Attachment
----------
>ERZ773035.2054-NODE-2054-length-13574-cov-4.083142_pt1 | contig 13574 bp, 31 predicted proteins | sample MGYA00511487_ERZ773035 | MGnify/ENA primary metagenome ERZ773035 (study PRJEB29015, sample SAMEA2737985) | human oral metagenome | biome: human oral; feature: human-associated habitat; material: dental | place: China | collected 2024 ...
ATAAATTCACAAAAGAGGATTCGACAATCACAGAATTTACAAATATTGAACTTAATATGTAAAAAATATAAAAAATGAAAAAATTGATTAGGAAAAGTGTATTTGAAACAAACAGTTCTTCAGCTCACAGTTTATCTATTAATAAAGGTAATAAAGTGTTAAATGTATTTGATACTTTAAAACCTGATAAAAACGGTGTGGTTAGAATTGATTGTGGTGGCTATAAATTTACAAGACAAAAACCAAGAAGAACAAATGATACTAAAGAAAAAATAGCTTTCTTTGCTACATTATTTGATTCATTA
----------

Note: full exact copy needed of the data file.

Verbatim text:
>ERZ773035.2054-NODE-2054-length-13574-cov-4.083142_pt1 | contig 13574 bp, 31 predicted proteins | sample MGYA00511487_ERZ773035 | MGnify/ENA primary metagenome ERZ773035 (study PRJEB29015, sample SAMEA2737985) | human oral metagenome | biome: human oral; feature: human-associated habitat; material: dental | place: China | collected 2024 ...
ATAAATTCACAAAAGAGGATTCGACAATCACAGAATTTACAAATATTGAACTTAATATGTAAAAAATATAAAAAATGAAAAAATTGATTAGGAAAAGTGTATTTGAAACAAACAGTTCTTCAGCTCACAGTTTATCTATTAATAAAGGTAATAAAGTGTTAAATGTATTTGATACTTTAAAACCTGATAAAAACGGTGTGGTTAGAATTGATTGTGGTGGCTATAAATTTACAAGACAAAAACCAAGAAGAACAAATGATACTAAAGAAAAAATAGCTTTCTTTGCTACATTATTTGATTCATTA